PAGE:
East Tennessee didn’t always look like it does today.
The rivers ran wild and free, carving through the bedrock of time.
They were life-giving as people used their waters for irrigation, sustenance and commerce.
But they were also capricious, swollen with heavy spring rains. The people who lived in the valleys and low-lying areas often found themselves endangered in the shadow of the very waters that soothed and comforted them the rest of the year.
Then came the Tennessee Valley Authority. Possibly the most successful of FDR’s agencies, it changed the face of the nation with mighty infrastructure projects and protected people from the fury of flood waters.
They dammed the rivers, relocated entire communities and, for the most part, tamed the deadly floods.
Now, the lakes of East Tennessee are among the area’s lesser known jewels, offering boating, fishing, skiing, swimming and more.
In Sevier County, the lake of choice is Douglas Lake, located just a few miles from Pigeon Forge and Gatlinburg.
Work began to dam the French Broad River in East Tennessee in February of 1942 and almost a year to the day later, the job was done. It was a world record time for projects of an equivalent size, according to the TVA.
The Douglas dam features four generating units that together have a net dependable capacity of 111 megawatts. I have no idea what that means, but it sounds quite impressive.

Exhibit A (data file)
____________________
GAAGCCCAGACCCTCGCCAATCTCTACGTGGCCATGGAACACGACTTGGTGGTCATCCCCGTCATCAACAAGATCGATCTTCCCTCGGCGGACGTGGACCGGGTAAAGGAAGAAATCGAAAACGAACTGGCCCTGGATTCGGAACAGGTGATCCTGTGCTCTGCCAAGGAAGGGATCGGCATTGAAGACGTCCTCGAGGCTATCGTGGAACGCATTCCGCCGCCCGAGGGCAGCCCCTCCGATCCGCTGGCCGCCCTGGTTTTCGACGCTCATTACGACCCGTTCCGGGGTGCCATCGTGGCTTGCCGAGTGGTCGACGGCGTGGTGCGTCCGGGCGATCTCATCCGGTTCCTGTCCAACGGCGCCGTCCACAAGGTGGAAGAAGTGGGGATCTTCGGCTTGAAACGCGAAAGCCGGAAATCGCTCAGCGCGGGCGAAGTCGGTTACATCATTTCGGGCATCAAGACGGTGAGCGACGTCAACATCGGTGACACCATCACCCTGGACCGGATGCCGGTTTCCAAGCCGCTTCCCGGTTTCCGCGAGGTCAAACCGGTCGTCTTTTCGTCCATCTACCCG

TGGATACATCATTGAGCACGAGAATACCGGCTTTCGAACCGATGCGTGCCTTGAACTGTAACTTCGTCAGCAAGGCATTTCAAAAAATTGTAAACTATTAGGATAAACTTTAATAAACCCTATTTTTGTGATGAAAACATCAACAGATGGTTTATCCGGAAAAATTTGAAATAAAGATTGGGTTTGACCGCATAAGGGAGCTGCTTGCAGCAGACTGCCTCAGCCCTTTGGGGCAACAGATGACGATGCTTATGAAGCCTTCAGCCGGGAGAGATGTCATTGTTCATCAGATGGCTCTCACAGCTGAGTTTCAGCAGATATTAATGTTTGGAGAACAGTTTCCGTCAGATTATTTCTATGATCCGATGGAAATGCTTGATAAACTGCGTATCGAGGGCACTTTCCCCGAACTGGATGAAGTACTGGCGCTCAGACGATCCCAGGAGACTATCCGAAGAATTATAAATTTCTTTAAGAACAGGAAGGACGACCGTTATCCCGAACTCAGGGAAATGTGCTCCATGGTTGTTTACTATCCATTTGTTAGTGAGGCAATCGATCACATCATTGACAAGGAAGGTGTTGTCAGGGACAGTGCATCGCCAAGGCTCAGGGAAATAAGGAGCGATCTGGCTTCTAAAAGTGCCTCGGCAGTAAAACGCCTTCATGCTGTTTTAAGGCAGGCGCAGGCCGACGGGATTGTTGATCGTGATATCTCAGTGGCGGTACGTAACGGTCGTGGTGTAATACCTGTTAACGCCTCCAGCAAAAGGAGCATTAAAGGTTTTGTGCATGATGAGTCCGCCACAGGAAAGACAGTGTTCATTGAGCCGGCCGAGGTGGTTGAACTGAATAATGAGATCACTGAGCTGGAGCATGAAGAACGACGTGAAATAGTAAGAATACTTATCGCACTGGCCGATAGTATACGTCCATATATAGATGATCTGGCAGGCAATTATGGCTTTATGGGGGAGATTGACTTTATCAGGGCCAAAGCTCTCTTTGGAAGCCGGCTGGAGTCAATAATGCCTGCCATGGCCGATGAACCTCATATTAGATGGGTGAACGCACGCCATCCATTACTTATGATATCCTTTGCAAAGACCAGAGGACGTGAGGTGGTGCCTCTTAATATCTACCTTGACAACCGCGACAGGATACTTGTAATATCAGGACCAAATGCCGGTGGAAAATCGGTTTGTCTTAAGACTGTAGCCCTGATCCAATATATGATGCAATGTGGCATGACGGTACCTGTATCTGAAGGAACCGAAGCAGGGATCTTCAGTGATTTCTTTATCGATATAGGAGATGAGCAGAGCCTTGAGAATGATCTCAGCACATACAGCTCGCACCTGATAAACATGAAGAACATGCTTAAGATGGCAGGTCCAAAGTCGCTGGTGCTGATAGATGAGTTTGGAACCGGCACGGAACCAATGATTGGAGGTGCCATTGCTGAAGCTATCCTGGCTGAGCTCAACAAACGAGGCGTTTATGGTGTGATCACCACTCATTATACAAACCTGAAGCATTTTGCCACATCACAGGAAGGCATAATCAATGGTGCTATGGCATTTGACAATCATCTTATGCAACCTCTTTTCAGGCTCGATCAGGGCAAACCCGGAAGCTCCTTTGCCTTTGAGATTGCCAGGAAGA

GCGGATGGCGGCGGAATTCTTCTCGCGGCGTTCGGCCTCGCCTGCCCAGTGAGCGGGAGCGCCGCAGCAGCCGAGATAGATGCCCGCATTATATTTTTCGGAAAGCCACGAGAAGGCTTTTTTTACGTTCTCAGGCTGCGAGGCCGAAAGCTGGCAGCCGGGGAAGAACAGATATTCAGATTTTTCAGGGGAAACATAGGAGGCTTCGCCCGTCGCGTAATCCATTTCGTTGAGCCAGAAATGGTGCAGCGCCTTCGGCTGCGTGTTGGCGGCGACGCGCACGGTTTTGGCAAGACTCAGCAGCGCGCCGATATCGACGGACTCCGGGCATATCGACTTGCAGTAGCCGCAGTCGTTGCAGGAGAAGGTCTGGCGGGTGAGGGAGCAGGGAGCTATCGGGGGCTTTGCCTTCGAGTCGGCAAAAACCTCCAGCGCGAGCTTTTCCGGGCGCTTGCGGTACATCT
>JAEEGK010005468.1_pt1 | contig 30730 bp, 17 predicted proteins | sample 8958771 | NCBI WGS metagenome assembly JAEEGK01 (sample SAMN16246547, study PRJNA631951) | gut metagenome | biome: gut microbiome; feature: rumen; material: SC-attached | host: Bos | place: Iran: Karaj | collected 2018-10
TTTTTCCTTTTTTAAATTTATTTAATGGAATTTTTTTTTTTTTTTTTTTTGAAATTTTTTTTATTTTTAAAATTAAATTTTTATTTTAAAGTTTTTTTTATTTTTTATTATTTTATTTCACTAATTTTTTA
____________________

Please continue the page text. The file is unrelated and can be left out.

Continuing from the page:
The reservoir itself extends 43 miles upriver from the dam through Sevier, Jefferson and Cocke counties.
What can you do at Douglas Lake?
Technically a reservoir, it’s chiefly called Douglas Lake by locals. It’s great for picnicking, camping, boating, paddleboards and fishing.
It’s also a popular destination for birders. Birdwatchers enjoy the fall migration of shore birds, wading birds and other waterfowl from late July to early October.
The migrating birds feed on the muddy shoreline and shallow water as the level of the reservoir is lowered to winter pool levels, which in normal years is about 44 feet lower than optimum summer pool.
Also of interest if you’re into birding is the nearby Seven Island State Park, located in a fork in the French Broad, just below Douglas Lake at the Knox/Sevier County line.
According to the park’s website, songbirds, hawks, and waterfowl can be seen along the meadow trails and several old barns are a favorite refuge for barn owls.
For paddlers and anglers, there is a small canoe/kayak launch that provides access to the French Broad River.
Douglas Reservoir provides 513 miles of shoreline and about 28,420 acres of water surface for recreational activities which includes skiers, wakeboarders and jet-skiers in addition to fishing and swimming.
What kind of fish are in Douglas Lake?
The reservoir, which occasionally hosts large fishing tournaments, offers black bass (large and smallmouth) as well as crappie.
Other frequently caught fish include bluegill, catfish, walleye and its close relative sauger.
If you are going to fish the lake, you should be aware of the requirements. Anyone 13 years or older is required to have a Tennessee Wildlife Resource Agency issued license.
There are some exemptions, but most of them will not be applicable to anyone who does not own lakeside farmland or live on lakefront property.
One exemption that applies is for military members on leave. They must have a copy of their leave orders (not a pass) to qualify.
Also, it should be noted that anyone over the age of 13 who is assisting a child to fish should also have a license, available online at the TWRA official website. They can be purchased before you make your trip.